Poliana Lima in conversation

by Amy Bell




Poliana Lima is a Brazilian choreographer and performer based in Madrid. Whilst beginning a new work for the Performing Gender project in Zagreb, she talked to me about codes of power on the bodies of immigrants, dancers and women.


Amy Bell: It’s very early stages of course but I wondered what are the challenges or the differences in making a work for a museum setting compared to how you normally work.

Poliana Lima: The first thing was, ‘Oh, I’m trying to do something very theatrical, maybe this doesn’t work’. It’s different, it’s really different. That was the first impression. I’m a chaos but on the other hand I’m very organised. The first thing is usually the structure. I just bring everything together and develop things in the space and time. I have the material and then first thing I say is this, this, this, this and I make a structure. But I saw, of course, the museum is not like this. I’m like, ‘Ok… what the hell am I gonna do?’ Somehow I felt I don’t know how to work in here. And then I found the solution of cleaning [the museum], and thought, ‘Ok this is great’. I want to move around with this and there can be ‘stations’ [where I can] clean and change the machine and go to another station. But I really want to do something with the body at the stations. I care about the concept but also at the same time I care about a poetical result.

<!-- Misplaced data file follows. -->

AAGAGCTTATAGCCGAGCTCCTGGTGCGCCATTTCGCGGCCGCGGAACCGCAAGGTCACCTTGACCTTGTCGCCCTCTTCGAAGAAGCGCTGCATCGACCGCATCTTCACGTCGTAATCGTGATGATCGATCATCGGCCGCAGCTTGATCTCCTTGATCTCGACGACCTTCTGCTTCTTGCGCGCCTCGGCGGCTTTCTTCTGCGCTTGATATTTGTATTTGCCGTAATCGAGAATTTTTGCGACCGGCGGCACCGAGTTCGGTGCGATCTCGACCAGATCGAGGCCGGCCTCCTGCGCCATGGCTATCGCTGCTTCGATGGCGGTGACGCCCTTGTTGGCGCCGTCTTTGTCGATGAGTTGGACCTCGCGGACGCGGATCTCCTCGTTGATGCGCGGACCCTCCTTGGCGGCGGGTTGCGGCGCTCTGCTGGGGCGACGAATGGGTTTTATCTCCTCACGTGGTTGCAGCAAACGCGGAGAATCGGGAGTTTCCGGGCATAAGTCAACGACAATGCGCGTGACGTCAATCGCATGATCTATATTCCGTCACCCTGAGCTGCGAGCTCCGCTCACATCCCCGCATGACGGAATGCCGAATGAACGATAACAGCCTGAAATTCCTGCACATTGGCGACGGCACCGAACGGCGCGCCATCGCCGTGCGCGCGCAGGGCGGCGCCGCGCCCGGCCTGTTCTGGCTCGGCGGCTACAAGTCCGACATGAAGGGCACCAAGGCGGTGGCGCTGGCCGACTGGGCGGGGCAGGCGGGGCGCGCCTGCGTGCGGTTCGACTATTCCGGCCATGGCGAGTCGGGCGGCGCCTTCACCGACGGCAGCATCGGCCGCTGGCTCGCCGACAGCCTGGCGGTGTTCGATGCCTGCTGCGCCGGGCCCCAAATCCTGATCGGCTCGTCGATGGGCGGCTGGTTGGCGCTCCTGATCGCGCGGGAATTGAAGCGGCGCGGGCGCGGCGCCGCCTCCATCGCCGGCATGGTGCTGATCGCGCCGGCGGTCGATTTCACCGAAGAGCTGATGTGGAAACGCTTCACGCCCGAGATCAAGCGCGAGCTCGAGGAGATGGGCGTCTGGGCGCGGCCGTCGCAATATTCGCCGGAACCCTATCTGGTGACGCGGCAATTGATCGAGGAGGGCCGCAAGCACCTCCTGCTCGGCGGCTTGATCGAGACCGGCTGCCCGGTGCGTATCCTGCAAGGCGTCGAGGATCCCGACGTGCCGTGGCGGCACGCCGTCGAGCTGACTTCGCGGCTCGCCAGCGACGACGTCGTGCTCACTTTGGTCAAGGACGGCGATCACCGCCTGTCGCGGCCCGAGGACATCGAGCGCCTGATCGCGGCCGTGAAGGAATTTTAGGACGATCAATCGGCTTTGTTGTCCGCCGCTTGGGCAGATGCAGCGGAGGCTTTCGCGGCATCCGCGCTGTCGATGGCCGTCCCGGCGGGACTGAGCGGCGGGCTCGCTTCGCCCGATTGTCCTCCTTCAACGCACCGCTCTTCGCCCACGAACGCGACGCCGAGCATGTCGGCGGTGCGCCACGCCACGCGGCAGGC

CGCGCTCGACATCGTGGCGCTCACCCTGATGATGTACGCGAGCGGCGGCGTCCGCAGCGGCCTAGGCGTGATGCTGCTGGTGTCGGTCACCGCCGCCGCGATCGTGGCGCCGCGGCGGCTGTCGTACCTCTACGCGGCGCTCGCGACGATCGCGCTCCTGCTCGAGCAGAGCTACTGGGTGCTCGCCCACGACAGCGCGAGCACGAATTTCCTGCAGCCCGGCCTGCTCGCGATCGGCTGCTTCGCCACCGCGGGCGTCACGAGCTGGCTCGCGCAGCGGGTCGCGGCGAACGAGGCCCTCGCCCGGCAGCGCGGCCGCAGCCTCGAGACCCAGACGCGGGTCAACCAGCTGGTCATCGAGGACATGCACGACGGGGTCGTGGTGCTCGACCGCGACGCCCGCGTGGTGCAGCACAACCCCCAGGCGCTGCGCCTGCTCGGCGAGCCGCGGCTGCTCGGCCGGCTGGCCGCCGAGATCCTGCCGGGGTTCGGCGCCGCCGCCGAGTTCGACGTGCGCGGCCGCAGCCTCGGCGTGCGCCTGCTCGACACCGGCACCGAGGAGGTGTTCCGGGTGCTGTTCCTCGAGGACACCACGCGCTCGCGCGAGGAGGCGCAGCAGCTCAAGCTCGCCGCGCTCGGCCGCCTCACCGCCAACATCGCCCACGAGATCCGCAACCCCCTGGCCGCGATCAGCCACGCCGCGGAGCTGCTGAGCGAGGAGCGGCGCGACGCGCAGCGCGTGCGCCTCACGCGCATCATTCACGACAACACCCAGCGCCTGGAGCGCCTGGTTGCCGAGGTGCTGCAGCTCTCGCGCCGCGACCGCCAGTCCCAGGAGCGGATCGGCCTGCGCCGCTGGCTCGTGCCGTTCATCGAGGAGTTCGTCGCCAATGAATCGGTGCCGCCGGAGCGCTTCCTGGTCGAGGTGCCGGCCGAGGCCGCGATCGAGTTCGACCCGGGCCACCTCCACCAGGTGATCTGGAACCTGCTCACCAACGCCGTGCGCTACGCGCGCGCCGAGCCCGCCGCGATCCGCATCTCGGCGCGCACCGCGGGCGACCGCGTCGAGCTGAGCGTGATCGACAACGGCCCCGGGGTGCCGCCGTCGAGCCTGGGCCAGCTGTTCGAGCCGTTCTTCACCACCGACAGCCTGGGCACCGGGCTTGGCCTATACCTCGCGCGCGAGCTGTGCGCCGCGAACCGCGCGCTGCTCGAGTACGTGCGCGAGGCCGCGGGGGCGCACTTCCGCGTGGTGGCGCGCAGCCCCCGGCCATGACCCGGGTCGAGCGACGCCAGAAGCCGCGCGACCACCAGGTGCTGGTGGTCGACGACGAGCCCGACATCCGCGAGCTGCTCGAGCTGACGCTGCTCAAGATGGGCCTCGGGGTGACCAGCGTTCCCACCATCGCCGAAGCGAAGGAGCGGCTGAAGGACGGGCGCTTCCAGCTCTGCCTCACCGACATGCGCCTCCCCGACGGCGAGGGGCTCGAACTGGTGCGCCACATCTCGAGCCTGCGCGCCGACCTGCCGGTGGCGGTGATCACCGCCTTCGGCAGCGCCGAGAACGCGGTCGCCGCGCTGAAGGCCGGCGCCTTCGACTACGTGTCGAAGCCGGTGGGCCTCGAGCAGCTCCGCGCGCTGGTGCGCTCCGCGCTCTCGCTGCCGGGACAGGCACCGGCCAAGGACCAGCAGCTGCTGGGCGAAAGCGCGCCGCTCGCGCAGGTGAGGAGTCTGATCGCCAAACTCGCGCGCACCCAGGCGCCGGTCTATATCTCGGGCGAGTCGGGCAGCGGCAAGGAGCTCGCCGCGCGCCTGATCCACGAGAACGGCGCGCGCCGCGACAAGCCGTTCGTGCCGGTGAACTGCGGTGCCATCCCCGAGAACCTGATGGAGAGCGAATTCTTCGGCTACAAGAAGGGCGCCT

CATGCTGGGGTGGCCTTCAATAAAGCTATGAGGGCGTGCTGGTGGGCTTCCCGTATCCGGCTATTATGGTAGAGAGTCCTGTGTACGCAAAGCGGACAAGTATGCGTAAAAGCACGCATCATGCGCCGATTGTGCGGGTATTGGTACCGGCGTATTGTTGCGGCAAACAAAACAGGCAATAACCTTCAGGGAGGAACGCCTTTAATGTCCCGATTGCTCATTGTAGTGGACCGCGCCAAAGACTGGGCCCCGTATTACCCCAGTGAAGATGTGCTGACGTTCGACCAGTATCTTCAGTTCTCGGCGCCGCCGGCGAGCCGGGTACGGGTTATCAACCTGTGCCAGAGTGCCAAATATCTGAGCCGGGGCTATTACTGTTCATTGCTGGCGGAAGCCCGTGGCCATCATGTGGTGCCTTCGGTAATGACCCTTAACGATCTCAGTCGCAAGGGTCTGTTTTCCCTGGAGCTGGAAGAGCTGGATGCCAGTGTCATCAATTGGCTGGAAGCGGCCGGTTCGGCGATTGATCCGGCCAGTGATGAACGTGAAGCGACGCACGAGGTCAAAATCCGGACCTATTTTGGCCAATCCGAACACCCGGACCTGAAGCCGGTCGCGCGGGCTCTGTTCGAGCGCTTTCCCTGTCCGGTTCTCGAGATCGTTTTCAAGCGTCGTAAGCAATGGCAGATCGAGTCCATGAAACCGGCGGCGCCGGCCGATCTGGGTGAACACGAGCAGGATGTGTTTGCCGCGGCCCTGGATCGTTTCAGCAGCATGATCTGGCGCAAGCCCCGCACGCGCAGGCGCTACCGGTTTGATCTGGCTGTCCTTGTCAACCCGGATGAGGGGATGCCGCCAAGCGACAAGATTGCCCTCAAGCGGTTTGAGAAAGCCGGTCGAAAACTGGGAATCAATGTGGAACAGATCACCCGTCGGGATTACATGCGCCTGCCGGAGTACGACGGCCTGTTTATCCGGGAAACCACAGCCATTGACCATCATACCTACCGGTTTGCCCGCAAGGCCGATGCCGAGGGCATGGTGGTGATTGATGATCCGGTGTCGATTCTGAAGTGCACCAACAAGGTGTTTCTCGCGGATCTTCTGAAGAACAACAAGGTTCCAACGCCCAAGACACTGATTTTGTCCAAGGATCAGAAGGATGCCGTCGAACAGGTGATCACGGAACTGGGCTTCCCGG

AB: Can you explain a little bit how you got interested in the cleaning?

PL: It was because I was reading Amerika by Kristina Leko [a work at Zagreb’s Museum of Contemporary Art which documents the stories of immigrants to America]. One of the immigrants [was going] from Croatia to America and her story is about her work in Manhattan, cleaning the offices. There is a part which is a list of numbers, it is just like, 200 tables, 600 chairs… A lot, a lot [of objects she was cleaning or carrying] and it was just like poetry for me. Imagine… all of this stuff together, all the stuff and the weight. Every day she carried between 80 and 100 pounds in black bags. While I was reading this the cleaning girl [of MSU] passed with the blue [buffing] machine and that was the moment!

AB: Oh, I didn’t realise you had had this moment of the cleaner crossing you while you were actually reading that!

PL: Yeah, so it came to me. I didn’t look for it. I was just like, ‘I will clean this fucking museum’ because we do not see the cleaning and I have a lot of questions about processes that we don’t see. This is also Cecilia’s [Moisio, fellow Performing Gender participant] question somehow, that it’s a hidden process being a woman.

AB: You’re interested in revealing these unseen processes of creating something that is taken as given or natural?